With Hoobastank’s The Reason comes a perfect example of the downvote conundrum. Putting aside its utter repulsiveness for a second, it’s a formulaic replica that fails as a 90’s track chronologically. The song is forged from basic, successful elements that need not be disparaged regardless of what a whiny, generic abortion created therefrom. If you want, you can skip it without affecting the queue. I try to listen to songs I hate.

Next up: Sublime’s Santeria. This deserves a thumbs-up, and hopefully we’ll get some testosterone or at least a thorough, clean guitar solo in the mix. Take note not to let your appreciation for Sublime be known any more, lest you be wading in a smoky sesh of Dispatch & Slightly Stoopid standards; this is just the way it is. Another thumbs-up for Natalie Imbruglia’s there’s-just-so-many-things-that-I-can-touch-I’m-torn. Loving it. Another solid Tragic Kingdom cut with Spiderwebs.

Now I’m wondering what sort of stringy goodness I’m missing out by having dissed The Verve. To make up for it, I add White Town’s Your Woman, which somehow equals Alanis Morisette. It’s not because I’m a diction snob that I’m downvoting Ironic. One consequence of a playlist tearing the roof off your vibe is that you need to avoid songs that mention the word rain. Next up is “Take on Me” by A-Ha. 80’s songs are the genetic ancestors of 90’s songs and need not be downvoted, but a skip will do to avoid a bathroom rush.

Next up is Kiss the Sky by Shawn Lee’s Ping Pong Orchestra. This is Pandora’s other, and arguably primary, utility: new music you’re mathematically supposed to enjoy. The Last High by the Dandy Warhols is a welcome cigarette break, but things are beginning to feel a bit out of control. Getting too patient will encourage the software to stop trying. I want to add a little bit of power chord magic without getting too sidetracked by the willing array of underwhelming rockers threatening to crash this thing. I choose Touch, Peel, and Stand by the Days of the New. This beat out “Gotta Get Away” by the Offspring because I doubt any computer program can be as picky about the Offspring as I.

With a Lily Allen track comes the realization that the honeymoon phase is over. Ideally, one can get their input in quick and then the relationship usually works out as expected. Once divergent and new tracks start being added into the mix, it’s usually time to put your chin on your hands and listen carefully.

They play a Days of the New track, which wasn’t quite what I was going for. I add “Shine” by Collective Soul. Seether’s Immortality is more on the right track, but no thumbs up. Thumbs up though for STP’s Interstate Love Song. Alice in Chains Over Now, an acoustic version, is also a good choice; no response from me though. Unfortunately, live versions have banter and crowd noise on the end, which makes for an uncomfortable groovepause.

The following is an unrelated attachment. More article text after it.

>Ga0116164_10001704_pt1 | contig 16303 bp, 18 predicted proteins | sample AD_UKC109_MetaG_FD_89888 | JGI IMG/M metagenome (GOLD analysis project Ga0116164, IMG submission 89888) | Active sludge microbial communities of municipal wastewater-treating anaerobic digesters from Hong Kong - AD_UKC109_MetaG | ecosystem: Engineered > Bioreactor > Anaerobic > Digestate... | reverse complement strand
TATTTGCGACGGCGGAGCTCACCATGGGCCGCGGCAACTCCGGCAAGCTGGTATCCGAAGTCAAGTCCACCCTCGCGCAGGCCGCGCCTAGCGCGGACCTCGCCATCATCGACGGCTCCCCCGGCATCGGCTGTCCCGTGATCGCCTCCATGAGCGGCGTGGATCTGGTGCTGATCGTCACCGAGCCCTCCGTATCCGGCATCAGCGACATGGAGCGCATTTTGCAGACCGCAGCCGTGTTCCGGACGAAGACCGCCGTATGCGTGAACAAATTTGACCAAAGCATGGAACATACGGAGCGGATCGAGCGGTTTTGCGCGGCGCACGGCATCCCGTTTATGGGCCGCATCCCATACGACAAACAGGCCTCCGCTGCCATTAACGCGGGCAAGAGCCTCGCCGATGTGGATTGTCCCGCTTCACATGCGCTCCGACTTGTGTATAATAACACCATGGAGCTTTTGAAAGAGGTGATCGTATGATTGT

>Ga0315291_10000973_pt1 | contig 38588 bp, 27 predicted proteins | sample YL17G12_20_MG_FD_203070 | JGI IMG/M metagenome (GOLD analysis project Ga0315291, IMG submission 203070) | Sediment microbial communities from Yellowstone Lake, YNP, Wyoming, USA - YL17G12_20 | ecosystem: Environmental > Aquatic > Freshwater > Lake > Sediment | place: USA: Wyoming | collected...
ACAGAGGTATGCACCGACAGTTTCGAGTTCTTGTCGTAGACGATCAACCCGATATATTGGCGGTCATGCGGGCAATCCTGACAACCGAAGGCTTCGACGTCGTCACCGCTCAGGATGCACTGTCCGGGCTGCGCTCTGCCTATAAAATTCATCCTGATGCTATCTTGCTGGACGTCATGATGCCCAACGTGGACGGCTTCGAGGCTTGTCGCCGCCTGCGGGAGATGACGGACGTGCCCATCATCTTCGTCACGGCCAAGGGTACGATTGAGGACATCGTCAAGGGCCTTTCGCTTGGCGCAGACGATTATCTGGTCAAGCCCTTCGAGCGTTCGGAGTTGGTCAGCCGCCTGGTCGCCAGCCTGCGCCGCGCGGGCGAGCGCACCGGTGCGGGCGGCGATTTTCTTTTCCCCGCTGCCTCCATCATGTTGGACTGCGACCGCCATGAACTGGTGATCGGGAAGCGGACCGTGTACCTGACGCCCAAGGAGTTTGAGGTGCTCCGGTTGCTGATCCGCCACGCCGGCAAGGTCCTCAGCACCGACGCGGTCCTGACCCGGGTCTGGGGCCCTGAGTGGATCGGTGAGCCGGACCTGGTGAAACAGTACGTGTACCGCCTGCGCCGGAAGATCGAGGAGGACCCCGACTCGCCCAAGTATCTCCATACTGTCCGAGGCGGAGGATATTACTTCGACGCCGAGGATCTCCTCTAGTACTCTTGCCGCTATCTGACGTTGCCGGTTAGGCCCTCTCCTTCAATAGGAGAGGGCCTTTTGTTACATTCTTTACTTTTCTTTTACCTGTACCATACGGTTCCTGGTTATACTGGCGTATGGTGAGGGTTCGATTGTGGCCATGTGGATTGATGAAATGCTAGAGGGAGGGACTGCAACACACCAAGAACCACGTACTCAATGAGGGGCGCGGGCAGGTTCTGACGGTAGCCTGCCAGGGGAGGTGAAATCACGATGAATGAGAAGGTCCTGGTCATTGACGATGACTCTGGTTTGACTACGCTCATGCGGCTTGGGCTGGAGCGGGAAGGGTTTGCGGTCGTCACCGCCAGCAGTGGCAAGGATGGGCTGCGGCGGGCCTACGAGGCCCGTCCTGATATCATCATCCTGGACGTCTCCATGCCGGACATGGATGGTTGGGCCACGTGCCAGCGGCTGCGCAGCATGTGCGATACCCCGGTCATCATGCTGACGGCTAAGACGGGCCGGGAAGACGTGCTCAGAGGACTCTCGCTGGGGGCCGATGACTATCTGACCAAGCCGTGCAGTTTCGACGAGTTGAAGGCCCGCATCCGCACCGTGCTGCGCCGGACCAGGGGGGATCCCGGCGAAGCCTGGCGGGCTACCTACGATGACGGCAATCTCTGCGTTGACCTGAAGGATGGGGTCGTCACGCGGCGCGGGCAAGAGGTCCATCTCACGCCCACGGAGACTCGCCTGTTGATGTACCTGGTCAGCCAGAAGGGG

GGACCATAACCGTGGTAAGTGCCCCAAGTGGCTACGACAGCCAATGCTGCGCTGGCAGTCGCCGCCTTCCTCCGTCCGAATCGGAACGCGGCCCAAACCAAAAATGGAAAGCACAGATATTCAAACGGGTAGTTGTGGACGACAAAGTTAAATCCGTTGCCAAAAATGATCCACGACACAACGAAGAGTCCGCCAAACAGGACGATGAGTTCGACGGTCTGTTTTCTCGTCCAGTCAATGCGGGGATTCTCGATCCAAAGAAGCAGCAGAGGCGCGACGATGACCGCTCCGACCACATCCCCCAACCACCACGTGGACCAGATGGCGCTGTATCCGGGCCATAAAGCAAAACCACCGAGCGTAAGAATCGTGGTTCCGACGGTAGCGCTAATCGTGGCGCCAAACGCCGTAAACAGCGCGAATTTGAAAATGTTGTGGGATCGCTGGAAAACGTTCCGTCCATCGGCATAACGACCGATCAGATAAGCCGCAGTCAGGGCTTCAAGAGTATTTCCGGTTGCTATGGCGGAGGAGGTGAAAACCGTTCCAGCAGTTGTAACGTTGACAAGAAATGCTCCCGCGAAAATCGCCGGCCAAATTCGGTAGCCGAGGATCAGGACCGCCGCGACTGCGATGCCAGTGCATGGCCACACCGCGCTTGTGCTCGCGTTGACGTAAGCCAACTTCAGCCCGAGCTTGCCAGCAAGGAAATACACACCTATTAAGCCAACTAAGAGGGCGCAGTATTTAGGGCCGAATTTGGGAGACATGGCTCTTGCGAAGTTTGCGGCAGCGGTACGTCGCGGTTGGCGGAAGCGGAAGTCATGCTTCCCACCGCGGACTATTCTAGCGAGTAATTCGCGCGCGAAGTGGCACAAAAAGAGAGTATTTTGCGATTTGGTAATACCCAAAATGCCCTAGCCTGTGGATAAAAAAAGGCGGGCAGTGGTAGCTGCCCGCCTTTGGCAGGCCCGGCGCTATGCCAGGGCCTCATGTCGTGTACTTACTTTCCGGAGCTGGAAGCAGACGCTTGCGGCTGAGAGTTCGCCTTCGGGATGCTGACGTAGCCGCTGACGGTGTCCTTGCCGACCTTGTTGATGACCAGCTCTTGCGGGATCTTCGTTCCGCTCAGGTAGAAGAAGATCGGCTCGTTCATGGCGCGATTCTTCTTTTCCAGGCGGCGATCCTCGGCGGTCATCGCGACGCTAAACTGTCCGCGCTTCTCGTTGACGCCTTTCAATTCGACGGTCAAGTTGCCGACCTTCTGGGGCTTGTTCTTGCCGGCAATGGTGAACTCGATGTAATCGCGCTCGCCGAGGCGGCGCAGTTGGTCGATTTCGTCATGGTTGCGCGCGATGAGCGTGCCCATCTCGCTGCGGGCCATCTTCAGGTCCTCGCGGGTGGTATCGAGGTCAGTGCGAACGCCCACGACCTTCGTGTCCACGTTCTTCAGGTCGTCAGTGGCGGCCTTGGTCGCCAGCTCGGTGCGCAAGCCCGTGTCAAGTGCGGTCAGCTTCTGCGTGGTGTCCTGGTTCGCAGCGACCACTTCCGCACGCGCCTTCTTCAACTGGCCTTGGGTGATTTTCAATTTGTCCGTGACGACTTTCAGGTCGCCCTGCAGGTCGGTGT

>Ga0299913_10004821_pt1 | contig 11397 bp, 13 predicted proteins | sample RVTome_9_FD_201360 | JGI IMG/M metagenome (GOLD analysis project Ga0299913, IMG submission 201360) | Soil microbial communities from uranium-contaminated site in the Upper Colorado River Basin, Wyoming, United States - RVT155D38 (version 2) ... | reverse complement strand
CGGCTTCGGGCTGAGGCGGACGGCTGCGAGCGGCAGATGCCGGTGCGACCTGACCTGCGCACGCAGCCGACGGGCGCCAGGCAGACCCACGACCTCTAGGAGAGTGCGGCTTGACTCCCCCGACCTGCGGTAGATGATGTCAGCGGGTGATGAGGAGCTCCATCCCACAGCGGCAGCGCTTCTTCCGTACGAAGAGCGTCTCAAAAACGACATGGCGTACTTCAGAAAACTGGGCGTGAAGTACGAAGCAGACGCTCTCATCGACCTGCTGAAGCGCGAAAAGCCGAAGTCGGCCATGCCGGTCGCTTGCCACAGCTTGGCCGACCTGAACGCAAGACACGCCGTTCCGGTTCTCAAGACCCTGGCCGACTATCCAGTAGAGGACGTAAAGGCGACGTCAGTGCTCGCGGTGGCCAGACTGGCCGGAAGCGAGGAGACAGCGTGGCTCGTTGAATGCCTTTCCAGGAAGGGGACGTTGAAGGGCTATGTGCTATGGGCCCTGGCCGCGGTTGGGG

A live version of Collective Soul’s Shine (“…yeah”) is an easy hit. Keeping in line with a grand tradition of appreciating my own efforts, it’s worth noting that I’m satisfied with the results so far. I think there are two more songs to be added to the mix, and I’m going to add one during the crowd noise for this track. I choose Jumper by Third Eye Blind. Puddle of Mudd’s yawn-provoking Drift & Die plays next, which is another mediocre trap where you’d be hating the game if you hated the player. If you have a skip left, you’re welcome to use it.

The next song is Matchbox 20’s If You’re Gone, a definite downvote. Letting the software know you appreciate “subtle use of vocal harmony” invites way too much poisonous agriculture across state lines. Pinch Me by the Barenaked Ladies isn’t bad; it makes me think of the far-better “Meet Virginia,” but I’m worried it will ride Train too far into the Soul-Sister territory if I suggest that. Hehe, he just made me say underwear.

I think it’s good to make the last track something strange. Len’s Steal my Sunshine will do. Timid upvote for Jimmy Eat World’s “The Middle,” which I acknowledge was risky. Worried I’ve softened things up too much, I add Harvey Danger’s Flagpole Sitta. An upvote for Under the Bridge, a favorite, concludes stuff.

Appendix I |Station details

Artist Seeds
I have found that artist seeds are too vague to be useful. Stick to songs.

Song Seeds
Don’t Speak by No Doubt
Flagpole Sitta by Harvey Danger
Jumper by Third Eye Blind
Shine by Collective Soul
Steal My Sunshine by Len

Thumbed-up Tracks
Interstate Love Song by Stone Temple Pilots
Never Let You Go by Third Eye Blind
Santeria by Sublime
The Middle by Jimmy Eat World
Today by the Smashing Pumpkins
Torn by Natalie Imbruglia

Thumbed-down Tracks
Bitter Sweet Symphony by The Verve
If You’re Gone by Matchbox Twenty
Ironic by Alanis Morissette
The Reason by Hoobastank
Yellow by Coldplay